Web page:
Tuesday, February 09, 2010


Last week I told you about the scones & cream I had last summer. Well after a little experimenting and research I found a cream recipe that I liked and made some scones from scratch.

Making scones is very much like making a southern biscuit. Of a matter of fact, if I didn't know any different, I would call a scone a biscuit.

The difference between the two, I found, is that a biscuit is SUPPOSE to be a lighter, more flaky type bread in comparison to a scone. The only real difference I can see is that a scone can have fruit or herbs added to its dough.

(In the South everyone makes their biscuits different. I use to make big thick flaky biscuits but my neighbor made flatter biscuits. It is just a matter of preference & how you were taught to make them. Both are good.).

The recipe I was given from the Mad Hatter Teashop for the cream was NOT RIGHT. Either the boy who waited on me told me wrong or they just didn't want me to have it.
So I looked on the Internet & found a recipe that tastes like what I remembered.

We ate the scones with cream & mayhaw preserves that Danny made last year.

My results paid off...everyone loved them.

Recipe from: Great Party Recipes.com

Basic Scone Recipe:
2 cups all-purpose flour
1 tablespoon baking powder
2 tablespoons sugar
1/2 teaspoon salt
3 tablespoons butter
1 egg, beaten
3/4 cup milk (approx.) I used butter milk.

Mix the dry ingredients together in a medium bowl. Cut in the butter until the mixture resembles course crumbs. Stir in the egg. (If you are using one of the variations below, this is a good point to add nuts, dried fruit, chocolate chips, cheese, etc.)

Gradually add the milk until a thick dough is formed. (It may take more or less than 3/4 cup.)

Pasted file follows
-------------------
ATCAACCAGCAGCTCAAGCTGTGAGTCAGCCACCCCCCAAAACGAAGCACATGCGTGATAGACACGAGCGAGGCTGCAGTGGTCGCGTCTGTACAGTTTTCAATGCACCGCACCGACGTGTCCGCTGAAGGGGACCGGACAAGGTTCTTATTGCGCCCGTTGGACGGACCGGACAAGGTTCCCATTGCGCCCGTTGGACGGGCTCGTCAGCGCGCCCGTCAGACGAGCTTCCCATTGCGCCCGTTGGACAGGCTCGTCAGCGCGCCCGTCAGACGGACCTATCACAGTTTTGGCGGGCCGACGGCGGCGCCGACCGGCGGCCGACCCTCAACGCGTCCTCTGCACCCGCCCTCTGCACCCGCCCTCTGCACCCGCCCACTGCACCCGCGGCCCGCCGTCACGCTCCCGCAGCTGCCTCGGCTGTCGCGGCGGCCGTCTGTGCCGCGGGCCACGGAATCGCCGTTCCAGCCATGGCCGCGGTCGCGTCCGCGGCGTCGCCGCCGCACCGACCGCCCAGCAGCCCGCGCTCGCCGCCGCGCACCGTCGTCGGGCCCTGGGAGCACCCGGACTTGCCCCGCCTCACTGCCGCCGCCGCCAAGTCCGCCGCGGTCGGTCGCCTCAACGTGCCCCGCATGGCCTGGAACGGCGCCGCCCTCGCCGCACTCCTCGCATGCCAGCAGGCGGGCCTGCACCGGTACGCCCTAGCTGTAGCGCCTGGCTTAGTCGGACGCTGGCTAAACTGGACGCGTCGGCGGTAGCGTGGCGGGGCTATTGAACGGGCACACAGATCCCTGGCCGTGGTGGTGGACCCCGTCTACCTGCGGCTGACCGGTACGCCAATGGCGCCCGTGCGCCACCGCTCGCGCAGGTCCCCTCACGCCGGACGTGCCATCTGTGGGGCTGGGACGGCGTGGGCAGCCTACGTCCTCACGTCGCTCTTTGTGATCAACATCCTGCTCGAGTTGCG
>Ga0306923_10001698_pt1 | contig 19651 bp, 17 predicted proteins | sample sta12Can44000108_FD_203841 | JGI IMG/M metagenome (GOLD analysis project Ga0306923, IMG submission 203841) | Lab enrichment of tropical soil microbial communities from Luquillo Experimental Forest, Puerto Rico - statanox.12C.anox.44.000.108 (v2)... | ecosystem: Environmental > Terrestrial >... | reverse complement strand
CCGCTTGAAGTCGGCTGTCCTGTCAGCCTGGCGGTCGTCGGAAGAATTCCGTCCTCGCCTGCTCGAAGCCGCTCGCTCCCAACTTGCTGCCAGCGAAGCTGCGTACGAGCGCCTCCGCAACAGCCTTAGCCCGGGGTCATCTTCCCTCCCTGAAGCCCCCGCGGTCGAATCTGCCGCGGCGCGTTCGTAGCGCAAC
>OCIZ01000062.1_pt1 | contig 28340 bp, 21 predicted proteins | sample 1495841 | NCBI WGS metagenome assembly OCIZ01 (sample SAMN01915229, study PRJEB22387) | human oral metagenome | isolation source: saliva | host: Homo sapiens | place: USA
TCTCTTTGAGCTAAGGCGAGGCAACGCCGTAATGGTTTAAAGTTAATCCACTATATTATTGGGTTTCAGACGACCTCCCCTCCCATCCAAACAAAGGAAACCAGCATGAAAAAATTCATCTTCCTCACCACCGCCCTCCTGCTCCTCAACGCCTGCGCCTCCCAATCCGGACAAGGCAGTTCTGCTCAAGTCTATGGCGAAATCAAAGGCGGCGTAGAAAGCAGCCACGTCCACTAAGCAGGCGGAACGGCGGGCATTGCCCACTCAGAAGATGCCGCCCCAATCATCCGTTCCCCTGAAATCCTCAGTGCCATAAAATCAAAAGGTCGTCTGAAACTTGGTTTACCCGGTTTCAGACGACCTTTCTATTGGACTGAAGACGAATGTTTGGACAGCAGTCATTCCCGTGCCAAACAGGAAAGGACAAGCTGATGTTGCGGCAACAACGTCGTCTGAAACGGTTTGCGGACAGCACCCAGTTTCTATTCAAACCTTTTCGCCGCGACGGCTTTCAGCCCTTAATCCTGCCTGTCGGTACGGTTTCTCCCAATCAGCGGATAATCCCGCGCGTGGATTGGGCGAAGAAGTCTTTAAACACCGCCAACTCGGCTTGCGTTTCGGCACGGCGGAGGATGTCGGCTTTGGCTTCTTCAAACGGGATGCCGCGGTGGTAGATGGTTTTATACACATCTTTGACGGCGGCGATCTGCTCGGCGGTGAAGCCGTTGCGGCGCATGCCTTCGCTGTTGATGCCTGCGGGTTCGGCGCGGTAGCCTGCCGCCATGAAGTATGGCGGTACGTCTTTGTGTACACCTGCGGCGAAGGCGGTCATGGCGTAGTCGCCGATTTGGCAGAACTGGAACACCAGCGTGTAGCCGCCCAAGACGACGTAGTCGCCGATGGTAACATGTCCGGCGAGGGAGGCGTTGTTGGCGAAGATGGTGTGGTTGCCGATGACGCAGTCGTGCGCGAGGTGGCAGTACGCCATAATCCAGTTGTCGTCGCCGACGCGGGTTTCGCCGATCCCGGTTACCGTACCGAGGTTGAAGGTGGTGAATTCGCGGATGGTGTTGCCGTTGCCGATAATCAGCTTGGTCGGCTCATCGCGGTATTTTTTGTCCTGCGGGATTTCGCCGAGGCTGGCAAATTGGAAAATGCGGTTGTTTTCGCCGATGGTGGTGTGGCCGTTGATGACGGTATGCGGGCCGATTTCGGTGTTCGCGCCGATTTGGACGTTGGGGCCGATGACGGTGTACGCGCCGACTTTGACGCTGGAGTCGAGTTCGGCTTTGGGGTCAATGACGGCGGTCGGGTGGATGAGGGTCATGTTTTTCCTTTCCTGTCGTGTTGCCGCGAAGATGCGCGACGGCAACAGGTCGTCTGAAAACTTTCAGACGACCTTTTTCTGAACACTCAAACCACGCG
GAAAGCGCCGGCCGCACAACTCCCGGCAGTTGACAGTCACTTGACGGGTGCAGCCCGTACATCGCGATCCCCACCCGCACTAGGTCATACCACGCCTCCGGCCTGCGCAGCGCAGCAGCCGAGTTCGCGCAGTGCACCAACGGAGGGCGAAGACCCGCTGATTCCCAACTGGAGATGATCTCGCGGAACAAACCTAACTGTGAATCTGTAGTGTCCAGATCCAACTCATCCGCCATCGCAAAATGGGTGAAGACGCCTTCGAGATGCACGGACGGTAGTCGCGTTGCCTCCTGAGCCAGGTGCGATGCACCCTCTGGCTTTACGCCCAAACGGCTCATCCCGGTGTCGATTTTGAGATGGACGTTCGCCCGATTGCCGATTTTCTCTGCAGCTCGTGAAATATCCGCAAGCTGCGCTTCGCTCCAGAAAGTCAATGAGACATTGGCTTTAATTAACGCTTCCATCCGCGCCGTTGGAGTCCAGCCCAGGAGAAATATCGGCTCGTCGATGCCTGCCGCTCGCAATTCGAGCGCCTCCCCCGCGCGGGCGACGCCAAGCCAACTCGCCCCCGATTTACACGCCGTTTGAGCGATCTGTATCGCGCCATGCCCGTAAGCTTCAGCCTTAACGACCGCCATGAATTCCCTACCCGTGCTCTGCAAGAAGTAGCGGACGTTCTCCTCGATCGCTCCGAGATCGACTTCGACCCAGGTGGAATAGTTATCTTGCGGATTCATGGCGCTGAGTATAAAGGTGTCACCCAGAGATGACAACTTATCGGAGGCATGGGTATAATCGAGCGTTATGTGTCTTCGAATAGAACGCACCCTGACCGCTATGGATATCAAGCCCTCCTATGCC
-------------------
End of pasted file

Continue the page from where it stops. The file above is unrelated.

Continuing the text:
Turn out the mixture onto a floured board and knead lightly. Roll out the dough to 3/4" thickness and cut into rounds with a 2" cookie cutter. Gather the trimmings and lightly knead, roll, and cut them as well.

Place the rounds about 1" apart on a lightly greased baking sheet. Brush the tops with a little beaten egg or milk. Bake in a preheated 450° oven for about 10 to 15 minutes, until golden brown. Serve warm.

Makes 12 to 16 scones, depending on the recipe version used.

I brushed the hot scones with a little butter & then dusted them with powdered sugar.

Recipe from: Big Oven
Mock Devonshire Clotted Cream

1 pk (3 oz) cream cheese
1 c Heavy or whipping cream
1 ts Powdered sugar (I sweetened it to my taste, so I used a little more)
1/2 ts Vanilla

Blend all ingredients until thick and fluffy.
Keep refrigerated.


Thena said...

Looks delicious. I haven't ever tried scones. I try to make fat biscuits but they don't ever turn out like the ones I remember my Grandmother making. Big home-made biscuits and cane syrup. Oh my goodness.

August Rose said...

Well some of us Southerners must be on the same page. Just last week, I said to myself, " I want to make my own flaky biscuits". So I started trying, the jelly is disappearing faster but the hubby and sons are enjoying my efforts. I will try this one real soon, maybe tonight.

Keep farming, keep growing and enjoying the good like God has gave you.

Anonymous said...

[... ] is one another interesting source of tips on this subject[...]

Jen said...

MMMMMMMMM! Do you here me? I love homemade biscuits and scones....love them..these look wonderful. I havent made either homemade in a year or two......hmmmm????

Sparky said...

Holy Cow that looks good! Thanks for sharing this.

Y'all are welcome to visit the Mad Hatter with us sometime. Or, we can meet there. Their sandwiches are heavenly too! [drool] :)

Carrie said...

oh my word! I love biscuits and scones I have died and gone to heaven with this recipe!


Sandra said...

I LOVE scones but have never been able to replicate the clotted cream, so glad you posted this recipe, going to try it today :)

Kalee said...

The book Tea and Crumpets has been a godsend to me. We lived in England for a couple years, and enjoyed thoroughly a local tea room. I tried a half dozen recipes for scones that never tasted like the real kind in England, until I got this book! And they even have a recipe for how to make real clotted cream that I can promise tastes like it should!